Tuesday, April 8, 2014

In Memoriam: John Shirley-Quirk

The well-known bass/baritone singer, John Shirley-Quirk, died yesterday at the age of 83.  The Telegraph wrote of him:

If his voice was not the largest to grace the opera stage, his power of interpretation and his unique insight into the thoughts of the composer made him indispensable to the likes of Britten, who needed a dependable singer with the ability to turn his concepts into a credible stage performance.

Yet Shirley-Quirk could be modest to a fault about his own career. “Recitals have come of their own accord. So have oratorio performances,” he mused of his packed schedule. Indeed, generations of provincial concert-goers discovered their Christmas oratorios and Easter Masses through the intonation of Shirley-Quirk and colleagues such as Janet Baker, Heather Harper and Philip Langridge.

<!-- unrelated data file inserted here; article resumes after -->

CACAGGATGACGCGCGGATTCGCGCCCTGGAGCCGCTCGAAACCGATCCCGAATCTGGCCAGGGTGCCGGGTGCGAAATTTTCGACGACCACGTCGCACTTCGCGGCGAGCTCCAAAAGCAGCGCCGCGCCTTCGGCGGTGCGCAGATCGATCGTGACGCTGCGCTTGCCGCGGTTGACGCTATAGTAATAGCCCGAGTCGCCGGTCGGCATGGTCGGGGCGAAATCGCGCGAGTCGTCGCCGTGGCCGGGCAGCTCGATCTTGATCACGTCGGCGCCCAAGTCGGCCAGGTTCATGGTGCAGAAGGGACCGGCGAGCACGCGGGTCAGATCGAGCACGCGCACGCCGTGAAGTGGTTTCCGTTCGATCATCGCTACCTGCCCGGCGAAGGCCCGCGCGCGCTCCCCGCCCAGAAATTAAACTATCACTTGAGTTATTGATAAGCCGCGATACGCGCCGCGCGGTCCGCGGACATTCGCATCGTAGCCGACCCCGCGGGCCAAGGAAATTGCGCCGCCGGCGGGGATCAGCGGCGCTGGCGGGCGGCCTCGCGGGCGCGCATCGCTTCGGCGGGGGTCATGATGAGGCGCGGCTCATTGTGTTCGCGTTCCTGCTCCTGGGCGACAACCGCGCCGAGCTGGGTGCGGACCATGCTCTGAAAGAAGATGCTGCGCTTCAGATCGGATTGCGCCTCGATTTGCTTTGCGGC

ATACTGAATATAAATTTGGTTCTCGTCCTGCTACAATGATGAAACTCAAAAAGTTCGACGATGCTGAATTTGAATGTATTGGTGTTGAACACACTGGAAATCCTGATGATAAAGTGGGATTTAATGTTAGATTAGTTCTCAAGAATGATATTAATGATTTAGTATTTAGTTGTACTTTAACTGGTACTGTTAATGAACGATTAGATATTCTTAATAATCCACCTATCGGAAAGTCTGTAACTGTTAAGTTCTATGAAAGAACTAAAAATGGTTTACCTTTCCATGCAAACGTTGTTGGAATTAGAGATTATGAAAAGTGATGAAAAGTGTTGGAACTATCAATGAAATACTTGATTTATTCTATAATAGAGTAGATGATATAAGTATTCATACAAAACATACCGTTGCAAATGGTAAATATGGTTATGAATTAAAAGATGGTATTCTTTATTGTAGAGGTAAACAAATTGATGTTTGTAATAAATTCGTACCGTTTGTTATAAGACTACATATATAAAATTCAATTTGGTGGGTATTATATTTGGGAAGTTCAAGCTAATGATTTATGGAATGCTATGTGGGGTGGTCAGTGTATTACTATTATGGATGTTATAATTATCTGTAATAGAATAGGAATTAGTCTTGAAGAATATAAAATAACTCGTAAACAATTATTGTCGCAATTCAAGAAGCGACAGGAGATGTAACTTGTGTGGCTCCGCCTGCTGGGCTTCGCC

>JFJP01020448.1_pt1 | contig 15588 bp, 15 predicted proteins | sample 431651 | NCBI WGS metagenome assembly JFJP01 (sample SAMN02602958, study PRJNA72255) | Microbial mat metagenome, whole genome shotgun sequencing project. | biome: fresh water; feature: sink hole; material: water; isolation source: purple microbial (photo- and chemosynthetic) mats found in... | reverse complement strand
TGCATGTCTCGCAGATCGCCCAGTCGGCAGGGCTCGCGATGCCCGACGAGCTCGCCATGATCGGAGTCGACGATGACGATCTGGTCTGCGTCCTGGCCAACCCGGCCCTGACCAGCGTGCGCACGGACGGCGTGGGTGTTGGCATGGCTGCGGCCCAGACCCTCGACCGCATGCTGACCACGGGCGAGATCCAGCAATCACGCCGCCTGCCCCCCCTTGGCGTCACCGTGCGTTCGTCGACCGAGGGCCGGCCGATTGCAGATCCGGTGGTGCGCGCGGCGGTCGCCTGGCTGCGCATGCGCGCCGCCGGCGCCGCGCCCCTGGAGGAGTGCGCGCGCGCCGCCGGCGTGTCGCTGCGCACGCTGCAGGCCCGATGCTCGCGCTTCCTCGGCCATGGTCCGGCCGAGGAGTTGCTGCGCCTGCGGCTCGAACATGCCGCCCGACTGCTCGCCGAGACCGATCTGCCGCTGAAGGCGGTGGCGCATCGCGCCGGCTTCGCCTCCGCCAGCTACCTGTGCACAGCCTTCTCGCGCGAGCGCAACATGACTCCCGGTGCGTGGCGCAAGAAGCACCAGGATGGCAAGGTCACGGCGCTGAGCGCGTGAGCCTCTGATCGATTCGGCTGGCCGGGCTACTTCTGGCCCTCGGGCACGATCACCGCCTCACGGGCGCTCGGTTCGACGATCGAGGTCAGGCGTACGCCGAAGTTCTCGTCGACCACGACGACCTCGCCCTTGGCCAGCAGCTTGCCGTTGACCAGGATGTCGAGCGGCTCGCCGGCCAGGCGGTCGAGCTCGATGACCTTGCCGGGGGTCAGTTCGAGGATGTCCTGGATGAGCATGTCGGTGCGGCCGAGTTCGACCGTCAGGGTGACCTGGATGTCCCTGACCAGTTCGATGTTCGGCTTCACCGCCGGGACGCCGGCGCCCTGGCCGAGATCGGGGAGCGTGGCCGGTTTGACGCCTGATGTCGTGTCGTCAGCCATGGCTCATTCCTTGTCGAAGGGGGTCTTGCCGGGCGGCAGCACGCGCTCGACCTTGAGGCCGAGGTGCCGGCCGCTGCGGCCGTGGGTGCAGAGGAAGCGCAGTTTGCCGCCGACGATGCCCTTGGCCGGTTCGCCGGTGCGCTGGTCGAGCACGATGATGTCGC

Wherever he went Shirley-Quirk was a distinctive, larger-than-life figure, who could hold an audience with the beauty of his intonation and clarity of tone. “A singer needs to be three-dimensional, not simply a walking voice,” was one of his favourite maxims, and one he invariably applied to himself.

There's more at the link.

He was never as well-known as the great 'stars' of opera, but I loved his performances, and treasure a few recordings of them in my library.  In particular, his performance in a 1960's recording of Handel's 'Messiah' has remained a perennial favorite of mine.  It was digitized and re-released on double CD in the 1990's, and I listen to it in full at least once every year.  If you don't have your own copy of 'Messiah', I highly recommend this version as both affordable and very approachable.

His beautiful singing voice was a part of my life for many years.  During the bad times in South Africa, it helped to keep me sane.  If you'd like to hear him for yourself, there are several video clips on YouTube featuring him.  Here's one:  the aria "Ich habe genug, ich habe den Heiland" ("I have enough, I have the Savior") by Johann Sebastian Bach.

Thanks for the music, Mr. Shirley-Quirk, and for the memories.  May you rest in peace.


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